The Na­ture ar­ti­cle in­clud­ed the con­tri­bu­tions of sci­en­tists from North­east­ern Uni­ver­si­ty, Pur­due Uni­ver­si­ty, and the J. Craig Ven­ter In­sti­tute from the Unit­ed States; Jus­tus Liebig Uni­ver­si­ty Giessen, the Ger­man Cen­ter for In­fec­tion Re­search DZIF and the Eu­ro­pean Mol­e­c­u­lar Bi­ol­o­gy Lab­o­ra­to­ry EM­BL in Ger­many; as well as the Uni­ver­si­ty of Basel in Switzer­land.

Im­age cred­it: Andy Mur­ray, A Chaos of De­light

UP­DAT­ED: Mer­ck pulls Keytru­da in SCLC af­ter ac­cel­er­at­ed nod. Is the FDA get­ting tough on drug­mak­ers that don't hit their marks?

In what could be an early shot in the battle against drugmakers that whiff on confirmatory studies to support accelerated approvals, the FDA ordered Bristol Myers Squibb late last year to give up Opdivo’s approval in SCLC. Now, Merck is next on the firing line — are we seeing the FDA buckling down on post-marketing offenders?

Merck has withdrawn its marketing approval for PD-(L)1 inhibitor Keytruda in metastatic small cell lung cancer as part of what it describes as an “industry-wide evaluation” by the FDA of drugs that do not meet the post-marketing checkpoints on which their accelerated nods were based, the company said Monday.

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Pascal Soriot, AstraZeneca CEO (AP Images)

Pas­cal So­ri­ot cash­es in As­traZeneca’s chips on Mod­er­na for $1.2B cash in­jec­tion

While still working to prove its own Covid-19 vaccine, AstraZeneca has reportedly capitalized on the success of another.

The company has sold off its 7.7% stake in Moderna and turned it into $1.2 billion in cash, according to the Times, beefing up the reserves just as Pascal Soriot is wrapping up his $39 billion acquisition of Alexion and its rare disease pipeline.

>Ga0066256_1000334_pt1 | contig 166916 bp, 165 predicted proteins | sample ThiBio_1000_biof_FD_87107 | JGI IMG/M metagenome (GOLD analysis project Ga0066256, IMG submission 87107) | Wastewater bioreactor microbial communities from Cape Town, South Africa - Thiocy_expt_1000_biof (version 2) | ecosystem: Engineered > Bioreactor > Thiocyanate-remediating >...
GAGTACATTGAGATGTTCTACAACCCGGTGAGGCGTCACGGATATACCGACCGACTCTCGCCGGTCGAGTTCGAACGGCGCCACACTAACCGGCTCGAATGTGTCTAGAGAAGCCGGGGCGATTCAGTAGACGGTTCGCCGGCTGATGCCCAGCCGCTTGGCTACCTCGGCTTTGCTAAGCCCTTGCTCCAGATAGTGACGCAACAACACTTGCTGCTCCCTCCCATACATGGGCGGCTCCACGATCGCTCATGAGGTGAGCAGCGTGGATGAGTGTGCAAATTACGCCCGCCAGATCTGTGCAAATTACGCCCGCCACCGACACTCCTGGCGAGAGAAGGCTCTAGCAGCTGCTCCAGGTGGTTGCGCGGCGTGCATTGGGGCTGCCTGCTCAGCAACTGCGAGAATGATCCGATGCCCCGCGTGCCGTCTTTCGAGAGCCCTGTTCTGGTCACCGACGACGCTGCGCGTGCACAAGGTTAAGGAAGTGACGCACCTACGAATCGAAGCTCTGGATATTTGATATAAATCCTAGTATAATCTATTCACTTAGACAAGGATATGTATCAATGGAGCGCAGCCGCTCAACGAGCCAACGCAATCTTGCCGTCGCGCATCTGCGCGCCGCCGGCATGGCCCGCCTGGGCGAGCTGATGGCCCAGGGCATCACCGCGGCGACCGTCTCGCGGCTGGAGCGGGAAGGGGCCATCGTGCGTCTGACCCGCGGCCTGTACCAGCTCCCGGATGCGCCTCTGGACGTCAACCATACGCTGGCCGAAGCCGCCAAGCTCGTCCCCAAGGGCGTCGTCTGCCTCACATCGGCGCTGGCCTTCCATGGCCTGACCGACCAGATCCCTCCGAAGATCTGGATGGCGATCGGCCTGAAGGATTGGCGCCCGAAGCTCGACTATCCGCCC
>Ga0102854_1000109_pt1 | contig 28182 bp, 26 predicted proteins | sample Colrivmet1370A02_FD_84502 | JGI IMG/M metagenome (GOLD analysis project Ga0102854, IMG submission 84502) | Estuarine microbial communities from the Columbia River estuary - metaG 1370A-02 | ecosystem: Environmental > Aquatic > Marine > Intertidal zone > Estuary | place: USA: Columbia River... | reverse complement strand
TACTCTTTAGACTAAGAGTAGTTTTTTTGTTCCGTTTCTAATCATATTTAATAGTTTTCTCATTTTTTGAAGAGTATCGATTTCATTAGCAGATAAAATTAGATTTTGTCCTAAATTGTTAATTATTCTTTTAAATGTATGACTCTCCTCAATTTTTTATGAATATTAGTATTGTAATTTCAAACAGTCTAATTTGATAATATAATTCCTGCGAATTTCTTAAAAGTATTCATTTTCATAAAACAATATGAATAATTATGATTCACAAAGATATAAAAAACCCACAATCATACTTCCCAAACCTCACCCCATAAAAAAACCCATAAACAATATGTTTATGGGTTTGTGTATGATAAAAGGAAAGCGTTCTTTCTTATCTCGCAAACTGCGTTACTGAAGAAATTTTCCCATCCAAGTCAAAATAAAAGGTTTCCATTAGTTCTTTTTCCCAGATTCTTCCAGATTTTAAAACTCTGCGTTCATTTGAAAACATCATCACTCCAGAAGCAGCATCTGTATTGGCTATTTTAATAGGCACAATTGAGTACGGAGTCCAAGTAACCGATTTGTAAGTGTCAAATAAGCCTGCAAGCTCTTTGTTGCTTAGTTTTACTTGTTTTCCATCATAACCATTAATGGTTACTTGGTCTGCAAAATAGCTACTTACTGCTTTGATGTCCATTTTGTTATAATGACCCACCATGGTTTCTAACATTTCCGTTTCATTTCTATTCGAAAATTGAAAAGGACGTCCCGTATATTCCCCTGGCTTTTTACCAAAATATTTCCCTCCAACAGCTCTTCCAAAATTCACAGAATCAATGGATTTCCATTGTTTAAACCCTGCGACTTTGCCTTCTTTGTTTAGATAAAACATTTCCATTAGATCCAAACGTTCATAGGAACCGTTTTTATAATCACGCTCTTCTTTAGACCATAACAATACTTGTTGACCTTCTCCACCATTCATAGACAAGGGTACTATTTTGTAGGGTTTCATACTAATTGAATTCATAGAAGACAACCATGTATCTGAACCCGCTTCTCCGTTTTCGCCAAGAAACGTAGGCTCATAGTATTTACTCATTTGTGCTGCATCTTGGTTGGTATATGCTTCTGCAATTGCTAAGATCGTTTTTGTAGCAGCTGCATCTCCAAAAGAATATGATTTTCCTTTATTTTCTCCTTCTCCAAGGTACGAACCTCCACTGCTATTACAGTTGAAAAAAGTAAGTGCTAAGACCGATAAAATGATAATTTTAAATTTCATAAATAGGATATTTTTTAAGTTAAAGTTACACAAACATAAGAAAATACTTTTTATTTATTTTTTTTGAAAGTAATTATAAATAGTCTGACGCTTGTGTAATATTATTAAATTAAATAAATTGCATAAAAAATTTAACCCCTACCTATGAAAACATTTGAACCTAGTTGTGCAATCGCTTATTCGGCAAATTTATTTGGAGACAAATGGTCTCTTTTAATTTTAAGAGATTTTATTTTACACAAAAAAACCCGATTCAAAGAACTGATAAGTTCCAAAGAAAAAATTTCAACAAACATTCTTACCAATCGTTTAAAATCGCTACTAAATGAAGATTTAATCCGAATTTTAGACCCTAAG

AstraZeneca’s stock sale follows a similar move by Merck in December. But like its pharma brethren, the British giant is keeping its R&D collaborations with Moderna.

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Bob Nelsen (Photo by Michael Kovac/Getty Images)

With stars aligned and cash in re­serve, Bob Nelsen's Re­silience plans a makeover at 2 new fa­cil­i­ty ad­di­tions to its drug man­u­fac­tur­ing up­start

Bob Nelsen’s new, state-of-the-art drug manufacturing initiative is taking shape.

Just 3 months after gathering $800 million of launch money, a dream team board and a plan to shake up a field where he found too many bottlenecks and inefficiencies for the era of Covid-19, Resilience has snapped up a pair of facilities now in line for a retooling.

The company has acquired a 310,000-square-foot plant in Boston from Sanofi along with a 136,000-square-foot plant in Ontario to add to a network which CEO Rahul Singhvi says is just getting started on building his company’s operations up. The Sanofi deal comes with a contract to continue manufacturing one of its drugs.

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Af­ter bail­ing on Covid-19 vac­cines, Mer­ck will team up with J&J to pro­duce its shot as part of un­usu­al Big Phar­ma pact

Merck took a big gamble when it opted to jump into the Covid-19 vaccine race late, and made an equally momentous decision to back out in late January. Now, looking to chip in on the effort, Merck reportedly agreed to team up with one of the companies that has already crossed the finish line.

President Joe Biden on Tuesday is expected to announce a partnership between drugmakers Merck and Johnson & Johnson to jointly produce J&J’s recombinant protein Covid-19 vaccine that received the FDA’s emergency use authorization Saturday, the Washington Post reported.

Ab­b­Vie tees up a biotech buy­out af­ter siz­ing up their Parkin­son's drug spun out of Ke­van Shokat's lab

AbbVie has teed up a small but intriguing biotech buyout after looking over the preclinical work it’s been doing in Parkinson’s disease.